Kurdish-led forces in Syria have struck a deal with Bashar al-Assad’s government to hand over areas along the border to the Syrian army in a last ditch effort to halt a Turkish attack.
The Kurdish-led Syrian Democratic Forces, one of the west’s key allies in the fight against Isis, said the army would deploy along the border with Turkey “to repel this aggression and liberate the areas entered by the Turkish army and its hired mercenaries”.
The deal was struck in response to a wide-scale military operation launched by Turkey against the SDF last week, which has killed more than 60 civilians and sparked fears of ethnic cleansing.
Turkey’s armed forces and allied Syrian rebels have made rapid gains in the past week, taking control of two cities along the border and threatening to advance further. General Mazloum Kobani Abdi, commander of the SDF, described the operation as an “existential threat” to Syria’s Kurds.
The agreement could spell the end of a years-long experiment in autonomy led by Syria’s Kurds, and marks a major shift in alliances for the embattled community.
Turkey has long threatened to attack the SDF, which it considers a terror organisation for its links to a Kurdish separatist group that has fought the Turkish state for decades. Ankara said its military operation was launched to implement a “safe zone” along its border with Syria, free of SDF fighters.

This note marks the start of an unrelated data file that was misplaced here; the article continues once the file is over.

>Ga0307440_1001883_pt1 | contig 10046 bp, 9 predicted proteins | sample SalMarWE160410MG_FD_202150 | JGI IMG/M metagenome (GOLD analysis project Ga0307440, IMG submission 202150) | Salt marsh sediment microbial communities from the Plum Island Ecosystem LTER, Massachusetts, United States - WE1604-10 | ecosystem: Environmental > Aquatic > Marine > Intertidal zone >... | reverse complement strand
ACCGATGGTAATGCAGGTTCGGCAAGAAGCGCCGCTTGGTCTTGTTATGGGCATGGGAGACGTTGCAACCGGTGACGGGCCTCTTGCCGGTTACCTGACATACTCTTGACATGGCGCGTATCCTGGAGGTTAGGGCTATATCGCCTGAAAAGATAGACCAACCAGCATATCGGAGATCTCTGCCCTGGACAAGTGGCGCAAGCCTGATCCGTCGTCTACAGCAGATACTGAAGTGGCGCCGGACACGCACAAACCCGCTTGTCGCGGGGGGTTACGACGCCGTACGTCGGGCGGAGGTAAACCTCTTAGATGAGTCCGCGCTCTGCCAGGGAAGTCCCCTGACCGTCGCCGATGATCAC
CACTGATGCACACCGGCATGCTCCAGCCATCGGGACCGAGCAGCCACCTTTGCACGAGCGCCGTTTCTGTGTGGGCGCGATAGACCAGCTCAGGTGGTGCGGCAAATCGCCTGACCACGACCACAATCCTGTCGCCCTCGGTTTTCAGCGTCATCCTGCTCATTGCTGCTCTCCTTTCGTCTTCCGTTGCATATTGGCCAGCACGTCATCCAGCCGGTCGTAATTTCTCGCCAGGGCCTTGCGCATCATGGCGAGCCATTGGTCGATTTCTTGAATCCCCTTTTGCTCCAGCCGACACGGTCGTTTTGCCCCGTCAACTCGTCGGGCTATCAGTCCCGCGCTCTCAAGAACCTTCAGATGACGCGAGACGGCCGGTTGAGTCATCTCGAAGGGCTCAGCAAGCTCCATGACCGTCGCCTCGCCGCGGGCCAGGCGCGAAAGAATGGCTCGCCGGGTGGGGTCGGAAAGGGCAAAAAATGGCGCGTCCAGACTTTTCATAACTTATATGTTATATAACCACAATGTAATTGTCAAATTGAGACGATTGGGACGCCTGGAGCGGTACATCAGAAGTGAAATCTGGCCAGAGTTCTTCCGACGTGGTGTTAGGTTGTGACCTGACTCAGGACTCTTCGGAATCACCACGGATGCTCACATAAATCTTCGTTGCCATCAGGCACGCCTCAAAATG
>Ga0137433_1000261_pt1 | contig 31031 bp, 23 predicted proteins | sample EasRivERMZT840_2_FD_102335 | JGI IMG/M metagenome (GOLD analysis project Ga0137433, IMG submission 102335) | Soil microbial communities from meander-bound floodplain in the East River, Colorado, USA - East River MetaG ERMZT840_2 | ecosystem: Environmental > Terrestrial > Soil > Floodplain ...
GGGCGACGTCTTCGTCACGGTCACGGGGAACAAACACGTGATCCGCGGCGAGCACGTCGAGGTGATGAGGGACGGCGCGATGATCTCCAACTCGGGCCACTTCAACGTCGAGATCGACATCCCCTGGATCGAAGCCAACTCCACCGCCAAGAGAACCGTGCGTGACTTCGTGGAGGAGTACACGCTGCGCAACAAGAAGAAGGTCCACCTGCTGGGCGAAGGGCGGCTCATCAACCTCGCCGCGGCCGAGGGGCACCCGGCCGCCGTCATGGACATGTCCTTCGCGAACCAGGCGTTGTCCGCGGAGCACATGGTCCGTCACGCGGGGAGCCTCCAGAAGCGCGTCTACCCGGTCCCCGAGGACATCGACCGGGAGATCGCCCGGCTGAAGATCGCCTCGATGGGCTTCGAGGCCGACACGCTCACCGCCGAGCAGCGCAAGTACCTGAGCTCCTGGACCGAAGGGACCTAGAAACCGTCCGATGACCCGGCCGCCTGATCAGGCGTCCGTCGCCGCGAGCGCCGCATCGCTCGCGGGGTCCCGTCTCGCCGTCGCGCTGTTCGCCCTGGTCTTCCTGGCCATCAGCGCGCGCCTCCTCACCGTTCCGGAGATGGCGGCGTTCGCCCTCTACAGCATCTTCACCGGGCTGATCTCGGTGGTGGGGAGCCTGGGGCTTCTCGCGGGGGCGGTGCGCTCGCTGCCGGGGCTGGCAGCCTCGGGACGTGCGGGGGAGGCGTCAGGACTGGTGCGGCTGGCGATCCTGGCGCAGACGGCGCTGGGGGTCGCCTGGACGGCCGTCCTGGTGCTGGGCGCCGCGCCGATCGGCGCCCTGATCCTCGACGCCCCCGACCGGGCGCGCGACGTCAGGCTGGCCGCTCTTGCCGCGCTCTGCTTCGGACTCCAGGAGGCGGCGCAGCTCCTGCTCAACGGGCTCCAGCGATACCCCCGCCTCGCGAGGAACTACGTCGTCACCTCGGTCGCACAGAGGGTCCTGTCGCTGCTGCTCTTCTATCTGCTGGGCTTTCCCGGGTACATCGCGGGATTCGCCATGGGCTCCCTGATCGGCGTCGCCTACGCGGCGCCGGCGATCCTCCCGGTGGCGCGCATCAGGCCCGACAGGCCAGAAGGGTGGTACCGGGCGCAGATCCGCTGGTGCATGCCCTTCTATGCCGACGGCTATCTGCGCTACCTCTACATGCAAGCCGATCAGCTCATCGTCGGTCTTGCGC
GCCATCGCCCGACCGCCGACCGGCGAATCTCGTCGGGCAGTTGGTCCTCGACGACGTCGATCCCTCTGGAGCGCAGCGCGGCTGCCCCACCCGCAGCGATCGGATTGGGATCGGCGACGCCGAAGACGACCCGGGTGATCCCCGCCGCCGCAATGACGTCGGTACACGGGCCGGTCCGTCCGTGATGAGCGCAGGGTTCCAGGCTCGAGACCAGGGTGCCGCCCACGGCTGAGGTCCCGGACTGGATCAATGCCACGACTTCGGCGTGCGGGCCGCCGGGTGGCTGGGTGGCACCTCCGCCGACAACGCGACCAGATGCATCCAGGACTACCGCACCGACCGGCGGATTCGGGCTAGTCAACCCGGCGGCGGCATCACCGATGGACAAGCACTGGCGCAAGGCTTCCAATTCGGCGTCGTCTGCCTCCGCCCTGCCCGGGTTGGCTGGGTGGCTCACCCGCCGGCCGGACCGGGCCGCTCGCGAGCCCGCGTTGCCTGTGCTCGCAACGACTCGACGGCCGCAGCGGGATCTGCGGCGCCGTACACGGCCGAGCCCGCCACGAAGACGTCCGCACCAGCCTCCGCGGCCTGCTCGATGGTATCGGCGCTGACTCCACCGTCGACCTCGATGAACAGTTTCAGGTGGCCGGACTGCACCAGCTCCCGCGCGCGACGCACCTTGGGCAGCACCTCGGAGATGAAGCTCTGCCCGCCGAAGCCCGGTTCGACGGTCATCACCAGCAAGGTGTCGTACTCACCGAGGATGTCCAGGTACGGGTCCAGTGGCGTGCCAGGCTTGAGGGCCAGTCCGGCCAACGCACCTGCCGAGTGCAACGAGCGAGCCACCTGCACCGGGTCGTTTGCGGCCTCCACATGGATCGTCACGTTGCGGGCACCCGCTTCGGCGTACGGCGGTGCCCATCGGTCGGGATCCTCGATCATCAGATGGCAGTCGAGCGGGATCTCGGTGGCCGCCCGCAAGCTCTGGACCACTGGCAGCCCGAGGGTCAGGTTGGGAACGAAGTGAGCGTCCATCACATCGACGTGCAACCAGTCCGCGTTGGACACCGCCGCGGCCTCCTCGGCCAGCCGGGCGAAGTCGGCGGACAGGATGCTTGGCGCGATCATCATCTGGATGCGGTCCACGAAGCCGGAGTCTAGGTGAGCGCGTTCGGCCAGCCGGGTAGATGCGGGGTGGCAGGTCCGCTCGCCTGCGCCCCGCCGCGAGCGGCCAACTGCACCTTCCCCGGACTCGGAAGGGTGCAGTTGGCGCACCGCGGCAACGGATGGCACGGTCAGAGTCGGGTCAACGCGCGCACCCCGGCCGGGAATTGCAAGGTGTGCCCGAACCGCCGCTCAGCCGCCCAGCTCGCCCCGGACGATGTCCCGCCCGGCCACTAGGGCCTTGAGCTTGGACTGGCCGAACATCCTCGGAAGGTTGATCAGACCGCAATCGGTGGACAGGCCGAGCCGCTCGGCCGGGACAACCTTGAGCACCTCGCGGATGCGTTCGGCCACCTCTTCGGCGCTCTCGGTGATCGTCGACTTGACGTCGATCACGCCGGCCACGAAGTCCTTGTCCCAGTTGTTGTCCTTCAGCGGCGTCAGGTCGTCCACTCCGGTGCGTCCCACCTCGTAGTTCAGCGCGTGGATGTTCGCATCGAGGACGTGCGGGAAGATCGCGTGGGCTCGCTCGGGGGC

But the SDF – a mostly Kurdish militia with a smaller Arab contingent – has been a key ally of the US in the fight against Isis. The presence of US troops in Syria alongside the group had acted as a deterrence for a Turkish assault. That changed quickly last week when Donald Trump made a shock announcement that the US would not stand in the way of Turkey’s plans to enter Syria. The SDF described the abrupt shift as a “stab in the back”.
The deal will see the Syrian army deployed along a large stretch of the Turkey-Syria border, the SDF said, in an effort to deter any further Turkish incursion.
The agreement brings its own dangers, however. For decades, Kurds in Syria have faced repression and discrimination at the hands of the government. Although the civil war had caused great upheaval for the community, it has also allowed them to win new freedoms, which may now be lost again.
yria’s Kurds took over control of majority Kurdish areas from the government shortly after the outbreak of Syria’s civil war in 2011, but largely refrained from directly fighting it.
In the time since, it extended that area of control beyond Kurdish areas as it recaptured territory held by Isis.
Over the past few years it has built an alternative form of governance in the areas under its control, with the eventual aim of creating an autonomous administration that would outlast the war.
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